Comic Book Review – Young Justice Book Three

Young Justice Book Three (2018)
Reprints Young Justice #18-19, Young Justice: Sins of Youth #1-2, Young Justice: Sins of Youth Secret Files and Origins #1, Superboy #74, Sins of Youth: JLA Jr. #1, Sins of Youth: Aquababy/Lagoon Man #1, Sins of Youth: Batboy and Robin #1, Sins of Youth: Kid Flash/Impulse #1, Sins of Youth: Starwoman and the JSA Jr. #1, Sins of Youth: Superman Jr/Superboy Sr #1, Sins of Youth: Wonder Girls #1, and Sins of Youth: The Secret/Deadboy #1
Written by Peter David, Todd Dezago, Chuck Dixon, Geoff Johns, D. Curtis Johnson, Karl Kesel, Dwayne McDuffie, Ben Raab, Brian K. Vaughn, Jay Faerber, Lary Stucker, Scotty Beatty, and Jim Alexander
Art by Todd Nauck, Carlo Barberi, Sunny Lee, Tom Grummett, Rob Haynes, Drew Johnson, Scott Kolins, Cary Nord, Michael Avon Oeming, Angel Unzueta, Mike S. Miller, Norm Breyfogle, Pasqual Ferry, and Cully Hamner

It all started with making Superman a weekly character. In the 1990s, the Man of Steel had four monthly series making it so that you could pick up the next chapter in the Superman saga every week of the month. This led to DC Comics shaping their publishing schedule around this four-week model. However, this ran into a problem when you had a month with a fifth Wednesday (traditionally New Comic Book Day). In 1997, DC introduced fifth-week events, a filler week where a collection of themed one-shots would be published. That grew into a space to have a mini-event, nothing world-shattering but a longer story, the type you might typically have seen in the summer annuals. This is how we got Sins of Youth.

Young Justice is pitted against the JLA due to the furor caused by Old Justice, a team of Golden Age sidekicks now octogenarians. This leads to a showdown in Washington, DC where the teen heroes want to make it clear to the adults they are capable of handling themselves. Young Justice sends out a message over the airwaves that gets the Shazam family’s attention, the Titans, the JSA, Batman villain Anarky, and more. Superboy villains The Agenda also see this as an opportunity to strike and help from the mischievous Klarion the Witchboy. Klarion uses his magic to have all the young heroes age up to adults while making their adult counterpoints into children. Thus, the event is a somewhat silly escapade that we know will be resolved by the final issue. 

The story jumps around all over the place, including an issue of Superboy’s solo title. This is much like the Supergirl issue of the last collection where you are going to be lost because, while it does tie into the larger story, the storylines and character arcs in that individual title are also happening. The bulk of the collection is the fifth-week one-shots, which varying in writing and art quality. The Secret Files one-shot has a main story that is not about Young Justice at all but showcases what the Titans are up to with their two teen characters, Damage & Argent aged up to adults. There’s also a short piece with an adult Mary Marvel having to protect Freddie Freeman from Nazi Boy.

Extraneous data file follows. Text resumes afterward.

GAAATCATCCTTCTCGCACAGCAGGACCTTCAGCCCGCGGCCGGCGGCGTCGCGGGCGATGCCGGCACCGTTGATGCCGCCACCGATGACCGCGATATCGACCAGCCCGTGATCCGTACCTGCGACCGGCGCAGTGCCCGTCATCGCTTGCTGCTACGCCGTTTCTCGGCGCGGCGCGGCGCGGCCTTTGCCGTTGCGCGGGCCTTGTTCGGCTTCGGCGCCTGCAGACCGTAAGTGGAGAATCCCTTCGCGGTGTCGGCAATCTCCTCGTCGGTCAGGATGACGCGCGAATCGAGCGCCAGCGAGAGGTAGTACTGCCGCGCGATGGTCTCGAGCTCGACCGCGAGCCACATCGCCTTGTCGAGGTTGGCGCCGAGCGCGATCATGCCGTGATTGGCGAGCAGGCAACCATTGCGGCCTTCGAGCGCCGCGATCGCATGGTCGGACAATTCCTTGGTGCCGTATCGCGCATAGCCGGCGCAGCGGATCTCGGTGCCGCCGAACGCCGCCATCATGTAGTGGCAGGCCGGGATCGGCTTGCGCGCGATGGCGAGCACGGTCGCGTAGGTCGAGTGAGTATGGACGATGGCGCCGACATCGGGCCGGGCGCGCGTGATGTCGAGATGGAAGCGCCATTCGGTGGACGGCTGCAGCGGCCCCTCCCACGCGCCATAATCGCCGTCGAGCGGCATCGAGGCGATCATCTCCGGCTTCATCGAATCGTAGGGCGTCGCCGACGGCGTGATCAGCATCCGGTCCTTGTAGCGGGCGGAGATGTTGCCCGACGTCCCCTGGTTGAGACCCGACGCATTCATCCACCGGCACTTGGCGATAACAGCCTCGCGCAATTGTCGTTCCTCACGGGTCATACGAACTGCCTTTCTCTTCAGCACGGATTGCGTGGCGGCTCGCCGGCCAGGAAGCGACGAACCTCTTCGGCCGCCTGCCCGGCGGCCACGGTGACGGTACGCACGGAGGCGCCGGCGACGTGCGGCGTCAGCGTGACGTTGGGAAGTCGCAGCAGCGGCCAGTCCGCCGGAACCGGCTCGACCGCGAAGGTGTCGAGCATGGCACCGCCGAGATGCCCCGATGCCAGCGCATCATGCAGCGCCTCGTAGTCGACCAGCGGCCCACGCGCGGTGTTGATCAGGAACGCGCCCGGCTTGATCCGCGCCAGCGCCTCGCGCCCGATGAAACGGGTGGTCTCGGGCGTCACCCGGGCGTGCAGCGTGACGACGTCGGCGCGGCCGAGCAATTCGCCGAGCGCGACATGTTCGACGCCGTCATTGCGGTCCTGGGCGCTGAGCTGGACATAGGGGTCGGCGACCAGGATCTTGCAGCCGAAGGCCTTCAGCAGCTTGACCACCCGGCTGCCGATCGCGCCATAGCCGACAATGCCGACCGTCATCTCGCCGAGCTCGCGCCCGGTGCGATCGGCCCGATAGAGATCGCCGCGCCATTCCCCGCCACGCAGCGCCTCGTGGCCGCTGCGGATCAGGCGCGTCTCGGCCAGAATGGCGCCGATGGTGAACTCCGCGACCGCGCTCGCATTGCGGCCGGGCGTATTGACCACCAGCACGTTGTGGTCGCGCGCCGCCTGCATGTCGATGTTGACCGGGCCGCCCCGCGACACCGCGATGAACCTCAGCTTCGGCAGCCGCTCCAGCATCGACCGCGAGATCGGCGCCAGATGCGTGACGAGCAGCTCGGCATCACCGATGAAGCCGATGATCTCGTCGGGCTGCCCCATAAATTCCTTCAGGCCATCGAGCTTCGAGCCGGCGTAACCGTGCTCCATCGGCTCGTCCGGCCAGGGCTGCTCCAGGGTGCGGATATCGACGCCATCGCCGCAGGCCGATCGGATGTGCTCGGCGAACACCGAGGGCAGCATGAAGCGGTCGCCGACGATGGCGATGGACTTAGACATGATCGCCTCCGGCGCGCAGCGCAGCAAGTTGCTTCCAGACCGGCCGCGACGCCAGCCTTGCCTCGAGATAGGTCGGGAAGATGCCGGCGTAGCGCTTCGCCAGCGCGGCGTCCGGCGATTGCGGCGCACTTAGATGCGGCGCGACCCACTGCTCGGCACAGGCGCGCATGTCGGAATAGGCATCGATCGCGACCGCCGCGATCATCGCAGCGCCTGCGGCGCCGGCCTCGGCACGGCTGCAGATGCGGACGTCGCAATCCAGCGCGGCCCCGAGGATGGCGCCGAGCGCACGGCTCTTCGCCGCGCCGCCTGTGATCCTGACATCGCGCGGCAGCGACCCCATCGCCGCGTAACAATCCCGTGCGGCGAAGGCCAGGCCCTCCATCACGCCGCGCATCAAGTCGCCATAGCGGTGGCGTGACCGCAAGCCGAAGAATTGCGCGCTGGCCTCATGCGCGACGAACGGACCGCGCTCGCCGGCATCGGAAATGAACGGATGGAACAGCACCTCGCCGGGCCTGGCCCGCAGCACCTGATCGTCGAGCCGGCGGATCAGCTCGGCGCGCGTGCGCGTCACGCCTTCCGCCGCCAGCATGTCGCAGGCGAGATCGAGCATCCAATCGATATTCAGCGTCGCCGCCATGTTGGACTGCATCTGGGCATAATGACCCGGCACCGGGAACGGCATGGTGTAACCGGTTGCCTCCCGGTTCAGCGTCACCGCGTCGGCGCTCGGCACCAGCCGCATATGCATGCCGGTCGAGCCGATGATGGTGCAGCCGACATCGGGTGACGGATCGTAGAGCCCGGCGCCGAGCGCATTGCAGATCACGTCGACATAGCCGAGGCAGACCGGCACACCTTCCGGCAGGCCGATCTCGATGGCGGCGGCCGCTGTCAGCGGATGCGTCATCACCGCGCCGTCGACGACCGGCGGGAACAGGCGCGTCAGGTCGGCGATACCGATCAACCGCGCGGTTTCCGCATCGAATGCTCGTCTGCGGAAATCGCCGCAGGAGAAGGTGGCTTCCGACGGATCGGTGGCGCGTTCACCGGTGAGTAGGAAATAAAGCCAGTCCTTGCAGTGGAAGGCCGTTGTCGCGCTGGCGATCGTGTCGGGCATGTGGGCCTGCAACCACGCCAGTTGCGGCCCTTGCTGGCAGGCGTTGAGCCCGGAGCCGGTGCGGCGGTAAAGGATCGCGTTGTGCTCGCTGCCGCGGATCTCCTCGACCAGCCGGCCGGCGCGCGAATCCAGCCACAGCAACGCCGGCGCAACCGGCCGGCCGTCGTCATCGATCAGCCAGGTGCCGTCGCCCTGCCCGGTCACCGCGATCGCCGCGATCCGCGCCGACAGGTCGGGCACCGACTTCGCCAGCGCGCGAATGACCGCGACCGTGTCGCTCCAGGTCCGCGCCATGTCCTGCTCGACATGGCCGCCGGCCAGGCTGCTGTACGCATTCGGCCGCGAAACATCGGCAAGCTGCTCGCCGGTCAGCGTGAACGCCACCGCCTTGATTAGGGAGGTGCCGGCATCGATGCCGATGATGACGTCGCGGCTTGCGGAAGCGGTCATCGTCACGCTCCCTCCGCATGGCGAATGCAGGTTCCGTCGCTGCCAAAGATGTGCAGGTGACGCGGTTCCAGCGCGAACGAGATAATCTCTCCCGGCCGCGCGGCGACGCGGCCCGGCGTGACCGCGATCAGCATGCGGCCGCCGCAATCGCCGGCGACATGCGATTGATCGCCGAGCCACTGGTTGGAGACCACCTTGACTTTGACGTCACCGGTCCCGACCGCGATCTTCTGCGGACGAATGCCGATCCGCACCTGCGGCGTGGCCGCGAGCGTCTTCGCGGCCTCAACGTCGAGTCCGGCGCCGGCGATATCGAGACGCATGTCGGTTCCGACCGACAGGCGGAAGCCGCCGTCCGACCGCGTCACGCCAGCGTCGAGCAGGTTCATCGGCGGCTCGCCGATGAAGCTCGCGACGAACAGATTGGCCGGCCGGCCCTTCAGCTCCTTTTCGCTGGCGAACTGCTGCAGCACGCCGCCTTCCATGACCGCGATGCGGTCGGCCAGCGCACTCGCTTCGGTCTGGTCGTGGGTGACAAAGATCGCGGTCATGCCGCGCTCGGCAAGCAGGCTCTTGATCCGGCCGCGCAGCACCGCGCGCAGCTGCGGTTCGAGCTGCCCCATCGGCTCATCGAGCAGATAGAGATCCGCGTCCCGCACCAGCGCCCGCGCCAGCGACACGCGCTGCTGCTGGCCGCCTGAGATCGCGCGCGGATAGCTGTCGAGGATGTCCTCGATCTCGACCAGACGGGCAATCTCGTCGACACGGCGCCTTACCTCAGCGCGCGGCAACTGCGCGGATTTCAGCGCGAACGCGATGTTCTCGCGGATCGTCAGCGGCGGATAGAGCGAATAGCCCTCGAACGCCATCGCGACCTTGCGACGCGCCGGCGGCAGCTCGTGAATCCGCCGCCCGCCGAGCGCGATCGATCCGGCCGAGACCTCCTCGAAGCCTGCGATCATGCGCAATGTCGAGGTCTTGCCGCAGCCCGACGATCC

The JLA Jr one-shot is pretty fun primarily due to the art by Carlo Barberi. The characters are cute in their child forms, and their personalities have also de-aged to make for some wacky fun. The Batboy and Robin story is fun focusing on Tim Drake being forced to pose as Batman while taking orders from the child-size Batman. The Geoff Johns-penned Starwoman and JSA Jr is fantastic because he writes those characters so well. It’s fun to Courtney in the power position having to deal with a team composed of entirely off the wall elementary-age teammates. We get some early Scot Kolins art in Wonder Girls, which has some fun things for Diana and Cassie.

Overall, Sins of Youth is fun and is the closest Young Justice has felt to blending its comedy with real consequential things happening. Nothing ever feels too heavy, though, and the light-hearted tone is apparent throughout every chapter. The conclusion sets up the next big arc with one major DC player in the 1990s being stuck in kid form, which should prove to be fun in our upcoming review.

One thought on “Comic Book Review – Young Justice Book Three”

  1. Pingback: August 2020 Digest

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